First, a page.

Cleveland, Ohio - The fractured Amish community of Bergholz is distraught over news that bishop Samuel Mullet and seven of his hate crime co-defendants have been assigned to prisons scattered across the country - some as far as 1,000 miles away.
Samuel Mullet originally had been designated to serve his 15-year sentence in Loretto, Pa. - the same low-security federal correctional institution where former Cuyahoga County Auditor Frank Russo is being housed. But over the weekend, Mullet was notified that he had been "re-designated" to a prison in Texarkana, Texas.
Mullet's three sons and the other men have been assigned to prisons in Minnesota, Louisiana, Mississippi, Texas, and Illinois, rather than the Elkton prison in Lisbon, Ohio, which is the closest to their rural homes in Jefferson County, about 100 miles southeast of Cleveland. All were sentenced to between two and seven years behind bars.
The trial of the 67-year-old bishop and 15 of his followers attracted national attention as the U.S. Justice Department used a federal hate crimes statute to prosecute the defendants for a series of beard- and hair-shearing attacks on perceived enemies of their breakaway sect.
They were sentenced last month by U.S. District Judge Dan Aaron Polster. Mullet's followers, including three of his sons, received shorter prison terms for the attacks.
On Monday, the bishop's defense lawyer, Edward Bryan, sent a three-page personal letter to Polster notifying him of the prison assignments and begging him to help right a wrong.
"Your honor, I have very serious concerns that these designations are not being made in the interests of justice," Bryan wrote. "If the defendants are housed in separate facilities, all outside a reasonable travel distances from their families, our clients will experience additional hardships not anticipated by your honor when you imposed sentence."
Polster said in an interview Monday that he can make recommendations on where inmates serve their sentences, but the assignment decisions are in the hands of the U.S. Bureau of Prisons.
"I don't have the authority to designate anyone," Polster said. "I'm not going to issue an order on this, and I don't think it's appropriate to discuss the letter or what, if anything, I'm going to do."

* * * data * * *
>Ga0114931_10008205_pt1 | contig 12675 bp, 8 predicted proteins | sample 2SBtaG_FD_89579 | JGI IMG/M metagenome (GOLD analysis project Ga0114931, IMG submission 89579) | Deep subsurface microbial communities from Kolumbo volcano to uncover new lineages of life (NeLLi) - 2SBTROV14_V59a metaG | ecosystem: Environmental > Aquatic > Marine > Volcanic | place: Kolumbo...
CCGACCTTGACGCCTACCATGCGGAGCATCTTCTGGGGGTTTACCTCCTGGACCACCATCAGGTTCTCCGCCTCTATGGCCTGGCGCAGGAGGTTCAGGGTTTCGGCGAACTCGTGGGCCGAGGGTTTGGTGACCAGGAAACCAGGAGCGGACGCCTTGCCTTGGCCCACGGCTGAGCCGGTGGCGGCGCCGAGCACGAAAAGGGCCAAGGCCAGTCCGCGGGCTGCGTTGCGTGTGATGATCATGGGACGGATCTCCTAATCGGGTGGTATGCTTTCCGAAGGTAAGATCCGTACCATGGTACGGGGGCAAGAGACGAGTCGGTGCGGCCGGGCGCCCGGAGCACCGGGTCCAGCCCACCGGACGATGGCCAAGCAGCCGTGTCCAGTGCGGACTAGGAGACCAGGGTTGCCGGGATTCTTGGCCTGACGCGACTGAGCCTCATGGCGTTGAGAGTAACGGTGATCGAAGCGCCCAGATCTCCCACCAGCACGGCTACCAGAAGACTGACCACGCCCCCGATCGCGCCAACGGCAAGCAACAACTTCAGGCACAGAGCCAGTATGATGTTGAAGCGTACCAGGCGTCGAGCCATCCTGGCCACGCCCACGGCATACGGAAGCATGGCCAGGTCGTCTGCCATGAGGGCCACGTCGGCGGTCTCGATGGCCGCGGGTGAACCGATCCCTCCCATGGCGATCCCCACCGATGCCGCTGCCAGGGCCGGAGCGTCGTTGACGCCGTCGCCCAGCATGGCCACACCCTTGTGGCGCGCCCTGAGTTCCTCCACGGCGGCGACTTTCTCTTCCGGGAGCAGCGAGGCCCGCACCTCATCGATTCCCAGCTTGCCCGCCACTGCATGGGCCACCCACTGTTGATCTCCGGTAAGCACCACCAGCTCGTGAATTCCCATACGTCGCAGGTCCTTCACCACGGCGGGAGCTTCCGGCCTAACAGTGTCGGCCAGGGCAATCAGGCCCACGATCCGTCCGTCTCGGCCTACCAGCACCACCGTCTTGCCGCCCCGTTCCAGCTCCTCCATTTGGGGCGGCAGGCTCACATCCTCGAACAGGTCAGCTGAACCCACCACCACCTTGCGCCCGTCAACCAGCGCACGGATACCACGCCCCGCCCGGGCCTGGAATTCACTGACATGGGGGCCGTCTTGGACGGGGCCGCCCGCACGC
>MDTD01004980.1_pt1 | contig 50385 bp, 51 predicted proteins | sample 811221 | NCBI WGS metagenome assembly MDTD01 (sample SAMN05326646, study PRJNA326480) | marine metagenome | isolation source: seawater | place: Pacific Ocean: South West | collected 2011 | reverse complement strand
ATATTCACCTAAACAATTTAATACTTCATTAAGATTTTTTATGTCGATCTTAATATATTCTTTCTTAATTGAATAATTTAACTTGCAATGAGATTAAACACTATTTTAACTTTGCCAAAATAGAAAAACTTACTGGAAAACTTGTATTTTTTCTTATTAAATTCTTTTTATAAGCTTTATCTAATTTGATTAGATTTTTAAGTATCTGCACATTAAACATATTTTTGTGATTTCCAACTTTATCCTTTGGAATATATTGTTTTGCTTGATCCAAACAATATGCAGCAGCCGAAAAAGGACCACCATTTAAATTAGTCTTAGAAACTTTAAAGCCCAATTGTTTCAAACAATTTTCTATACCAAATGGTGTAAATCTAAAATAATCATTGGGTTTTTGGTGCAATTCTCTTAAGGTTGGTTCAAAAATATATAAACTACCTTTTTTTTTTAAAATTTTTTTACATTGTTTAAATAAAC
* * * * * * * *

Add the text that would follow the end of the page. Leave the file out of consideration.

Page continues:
Polster added, "I typically recommend the closest suitable facility to their residence so their family members have the best opportunity to visit them."
Bryan said he contacted an official with the Bureau of Prisons, who told him the assignments of the Amish defendants were based on "security concerns" discovered in the defendants' pre-sentence reports, and "population concerns" in the Northeast.
Chris Burke, a spokesman with the Bureau of Prisons, said efforts are usually made to accommodate a judge's request and to place inmates in prisons located within 500 miles of their homes.
But Burke said population constraints and security concerns are valid reasons for sending inmates to distant locations and for separating inmates from each other. Other considerations are an inmate's age, medical and psychological issues, he said.
"I cannot comment on the individual placements of particular inmates," Burke said, declining to address the Amish locations. "Our designations are not permanent. There is a chance that in a year or two they could ask for a transfer closer to home, although the same concerns would apply."
Bryan noted that throughout the three-week trial last August and September, those defendants not being held in jail, as well as their family members and supporters, made daily round-trips to Cleveland at considerable expense.
To continue to receive visits from spouses and their 49 children would be financially and realistically prohibitive with the men being held at such faraway locations, Bryan said.
The lawyer made a final desperate plea to the judge in his letter.
"I am not sure what assistance you may be able to provide regarding this matter, but I respectfully request on behalf of our clients and their families that you inquire into this matter."